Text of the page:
Could dead people help save endangered species? That’s the appropriately ghoulish question asked in the journal Conservation Letters, and the answer, it seems, is yes.
Research led by Mathew Holden of Australia’s ARC Centre of Excellence for Environmental Decisions finds that a funeral rite known as “conservation burial” could potentially raise billions of dollars to fund the protection of habitat and threatened species.
Conservation burial – sometimes called natural burial – involves interring the deceased in ways that do not inhibit the process of decomposition. In effect this means not embalming the body and using a coffin that rapidly breaks down (made of untreated cardboard, for instance).
It is already quite widely practised around the world – subject to country by country regulation. Because it is environmentally benign, conservation burial grounds often double up as meadows and parkland.
Holden and co-author Eve McDonald-Madden, however, propose taking the matter one step further and using conservation burials to provide green spaces specifically geared to the preserving endangered species. The cost differential between traditional and natural burials could also be leveraged to provide funds for habitat management and protection.
The researchers point out that in the US the average funeral costs $7180. With 2.7 million Americans dying every year, the total annual revenue for the funeral sector is about $19 billion – way more than the $4.8 billion a year the International Union for the Conservation of Nature (IUCN) calculates is needed to protect every endangered species in the world.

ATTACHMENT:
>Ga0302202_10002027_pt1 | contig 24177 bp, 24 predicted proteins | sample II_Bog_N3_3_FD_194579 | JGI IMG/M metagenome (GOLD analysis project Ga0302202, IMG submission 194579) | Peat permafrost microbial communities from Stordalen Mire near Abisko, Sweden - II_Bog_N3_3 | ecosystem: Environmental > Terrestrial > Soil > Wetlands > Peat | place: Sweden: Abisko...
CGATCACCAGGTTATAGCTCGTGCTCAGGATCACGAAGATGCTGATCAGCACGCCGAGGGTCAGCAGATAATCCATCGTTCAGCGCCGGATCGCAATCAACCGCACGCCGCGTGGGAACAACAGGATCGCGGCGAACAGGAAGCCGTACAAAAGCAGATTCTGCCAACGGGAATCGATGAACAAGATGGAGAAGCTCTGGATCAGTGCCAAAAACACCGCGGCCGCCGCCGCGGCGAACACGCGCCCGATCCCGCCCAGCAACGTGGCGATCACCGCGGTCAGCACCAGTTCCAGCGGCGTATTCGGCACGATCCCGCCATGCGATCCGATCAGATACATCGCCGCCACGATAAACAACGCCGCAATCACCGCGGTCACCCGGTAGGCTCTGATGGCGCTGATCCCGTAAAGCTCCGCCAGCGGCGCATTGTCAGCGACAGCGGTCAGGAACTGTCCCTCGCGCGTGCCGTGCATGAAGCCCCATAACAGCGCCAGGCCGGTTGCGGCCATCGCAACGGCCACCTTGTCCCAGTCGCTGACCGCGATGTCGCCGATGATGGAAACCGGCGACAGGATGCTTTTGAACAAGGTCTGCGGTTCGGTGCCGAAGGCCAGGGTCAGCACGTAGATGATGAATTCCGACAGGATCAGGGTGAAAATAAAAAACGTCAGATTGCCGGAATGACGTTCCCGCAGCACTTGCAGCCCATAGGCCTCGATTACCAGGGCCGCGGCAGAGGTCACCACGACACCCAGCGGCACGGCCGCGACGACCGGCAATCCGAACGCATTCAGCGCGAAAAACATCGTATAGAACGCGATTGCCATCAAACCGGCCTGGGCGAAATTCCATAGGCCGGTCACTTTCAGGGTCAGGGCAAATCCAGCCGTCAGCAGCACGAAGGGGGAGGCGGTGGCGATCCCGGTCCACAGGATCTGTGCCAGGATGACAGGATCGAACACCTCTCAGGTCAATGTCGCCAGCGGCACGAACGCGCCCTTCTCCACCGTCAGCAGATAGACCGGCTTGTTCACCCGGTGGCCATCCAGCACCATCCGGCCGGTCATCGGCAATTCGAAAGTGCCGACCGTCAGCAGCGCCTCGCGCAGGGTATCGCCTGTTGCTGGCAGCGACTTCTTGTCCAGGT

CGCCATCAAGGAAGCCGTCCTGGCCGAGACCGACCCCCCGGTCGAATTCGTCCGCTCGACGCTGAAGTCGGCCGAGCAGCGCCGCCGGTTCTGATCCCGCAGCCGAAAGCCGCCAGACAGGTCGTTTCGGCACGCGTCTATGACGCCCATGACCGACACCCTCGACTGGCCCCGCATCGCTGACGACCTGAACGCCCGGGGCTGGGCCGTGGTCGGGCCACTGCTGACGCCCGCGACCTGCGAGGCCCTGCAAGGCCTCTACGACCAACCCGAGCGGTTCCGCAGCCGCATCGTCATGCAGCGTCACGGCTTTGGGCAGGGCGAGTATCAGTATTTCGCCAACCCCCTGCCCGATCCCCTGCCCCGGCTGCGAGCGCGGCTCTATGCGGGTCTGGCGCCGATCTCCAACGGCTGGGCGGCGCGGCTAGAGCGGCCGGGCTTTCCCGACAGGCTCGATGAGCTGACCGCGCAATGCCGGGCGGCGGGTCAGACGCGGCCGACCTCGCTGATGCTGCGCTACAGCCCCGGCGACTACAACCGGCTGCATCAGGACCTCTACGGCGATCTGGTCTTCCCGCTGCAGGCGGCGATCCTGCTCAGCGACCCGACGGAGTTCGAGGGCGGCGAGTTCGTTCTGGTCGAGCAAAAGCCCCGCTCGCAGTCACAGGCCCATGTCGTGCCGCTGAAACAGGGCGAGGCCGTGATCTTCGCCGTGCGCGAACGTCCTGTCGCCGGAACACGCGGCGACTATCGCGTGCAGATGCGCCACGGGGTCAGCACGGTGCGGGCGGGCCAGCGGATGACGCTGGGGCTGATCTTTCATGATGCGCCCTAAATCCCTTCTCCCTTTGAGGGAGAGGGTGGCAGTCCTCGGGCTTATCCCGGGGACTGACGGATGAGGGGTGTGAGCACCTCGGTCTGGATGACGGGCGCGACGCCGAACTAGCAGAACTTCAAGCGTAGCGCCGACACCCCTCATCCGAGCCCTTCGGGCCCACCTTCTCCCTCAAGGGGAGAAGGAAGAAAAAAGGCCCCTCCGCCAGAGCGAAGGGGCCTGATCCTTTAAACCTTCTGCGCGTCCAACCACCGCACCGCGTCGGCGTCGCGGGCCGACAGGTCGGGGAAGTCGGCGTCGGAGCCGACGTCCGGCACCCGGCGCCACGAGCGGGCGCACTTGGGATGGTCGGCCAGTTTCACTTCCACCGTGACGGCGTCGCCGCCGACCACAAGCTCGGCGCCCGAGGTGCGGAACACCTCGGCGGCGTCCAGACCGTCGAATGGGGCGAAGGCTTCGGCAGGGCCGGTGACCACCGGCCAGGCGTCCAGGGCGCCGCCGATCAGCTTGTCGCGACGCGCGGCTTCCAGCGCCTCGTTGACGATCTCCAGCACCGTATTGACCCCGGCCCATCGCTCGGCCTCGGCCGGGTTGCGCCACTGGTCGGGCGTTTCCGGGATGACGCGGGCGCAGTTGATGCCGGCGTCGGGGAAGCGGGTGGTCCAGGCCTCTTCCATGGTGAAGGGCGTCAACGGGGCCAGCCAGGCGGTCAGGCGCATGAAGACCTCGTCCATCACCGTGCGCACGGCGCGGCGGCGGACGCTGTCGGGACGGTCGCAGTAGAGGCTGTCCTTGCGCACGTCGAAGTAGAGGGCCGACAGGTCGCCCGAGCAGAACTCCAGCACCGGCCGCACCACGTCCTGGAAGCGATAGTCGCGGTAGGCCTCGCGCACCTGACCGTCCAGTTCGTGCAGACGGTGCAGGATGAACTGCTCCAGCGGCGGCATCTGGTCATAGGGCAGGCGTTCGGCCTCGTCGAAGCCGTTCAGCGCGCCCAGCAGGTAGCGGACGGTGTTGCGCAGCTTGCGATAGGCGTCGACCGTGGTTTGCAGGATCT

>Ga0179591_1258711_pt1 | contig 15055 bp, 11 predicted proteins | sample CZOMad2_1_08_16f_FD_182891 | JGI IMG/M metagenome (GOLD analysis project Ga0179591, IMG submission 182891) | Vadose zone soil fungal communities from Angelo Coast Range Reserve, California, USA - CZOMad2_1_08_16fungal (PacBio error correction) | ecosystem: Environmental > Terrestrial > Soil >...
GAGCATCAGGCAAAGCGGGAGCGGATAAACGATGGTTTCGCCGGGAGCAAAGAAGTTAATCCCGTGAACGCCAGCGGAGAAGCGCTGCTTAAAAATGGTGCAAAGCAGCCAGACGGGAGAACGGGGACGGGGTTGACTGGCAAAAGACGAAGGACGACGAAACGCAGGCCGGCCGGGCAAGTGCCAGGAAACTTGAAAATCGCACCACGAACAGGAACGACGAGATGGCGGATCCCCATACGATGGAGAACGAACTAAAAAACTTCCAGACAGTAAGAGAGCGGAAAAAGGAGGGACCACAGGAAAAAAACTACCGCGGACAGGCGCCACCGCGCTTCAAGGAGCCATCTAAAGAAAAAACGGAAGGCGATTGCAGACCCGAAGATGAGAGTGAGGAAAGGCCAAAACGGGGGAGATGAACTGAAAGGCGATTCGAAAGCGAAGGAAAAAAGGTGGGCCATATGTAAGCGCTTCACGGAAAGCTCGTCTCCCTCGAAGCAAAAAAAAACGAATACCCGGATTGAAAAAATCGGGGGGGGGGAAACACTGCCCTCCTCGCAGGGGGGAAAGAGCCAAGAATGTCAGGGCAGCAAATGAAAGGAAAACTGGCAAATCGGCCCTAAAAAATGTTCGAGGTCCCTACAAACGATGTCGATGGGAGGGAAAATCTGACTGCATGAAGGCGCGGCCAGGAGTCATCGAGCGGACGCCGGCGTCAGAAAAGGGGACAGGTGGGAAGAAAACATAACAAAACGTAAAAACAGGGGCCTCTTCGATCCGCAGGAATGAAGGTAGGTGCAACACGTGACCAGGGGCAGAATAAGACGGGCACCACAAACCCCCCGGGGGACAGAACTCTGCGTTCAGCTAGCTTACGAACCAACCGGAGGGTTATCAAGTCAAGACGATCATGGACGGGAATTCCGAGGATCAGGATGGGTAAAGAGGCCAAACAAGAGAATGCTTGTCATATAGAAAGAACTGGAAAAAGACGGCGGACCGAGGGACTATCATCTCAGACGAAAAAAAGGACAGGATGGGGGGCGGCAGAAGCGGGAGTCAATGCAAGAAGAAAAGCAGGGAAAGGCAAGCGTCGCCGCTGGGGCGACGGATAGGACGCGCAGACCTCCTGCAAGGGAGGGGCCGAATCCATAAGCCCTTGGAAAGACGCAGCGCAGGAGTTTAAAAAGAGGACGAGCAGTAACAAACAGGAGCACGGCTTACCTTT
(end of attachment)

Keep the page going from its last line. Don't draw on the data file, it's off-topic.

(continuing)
A large part of the expense for a traditional funeral lies in embalming ($695) and procuring a coffin ($2,395). Around 45% of dead Americans are embalmed.
“Therefore,” the researchers write, “if all Americans who embalmed their remains purchased a conservation burial instead, US burials could produce $3.8 billion in conservation revenue.”
Timing the release of their research with Hallowe’en – a time when people’s minds naturally turn to the subject of dead things – Holden and McDonald-Madden point out that one’s efforts to improve the Earth should not end just because you do.
They write: “As Halloween, ‘the day of the dead’, approaches, we urge governments, NGOs, and the public to contemplate and celebrate how death can and should support future life on earth. If conservation burials became as commonplace as similar types of after-death charity, such as organ donation, then the biodiversity benefits would be enormous.”
Originally published by Cosmos as Hallowe’en: Dying to save the planet
Andrew Masterson is a former editor of Cosmos.
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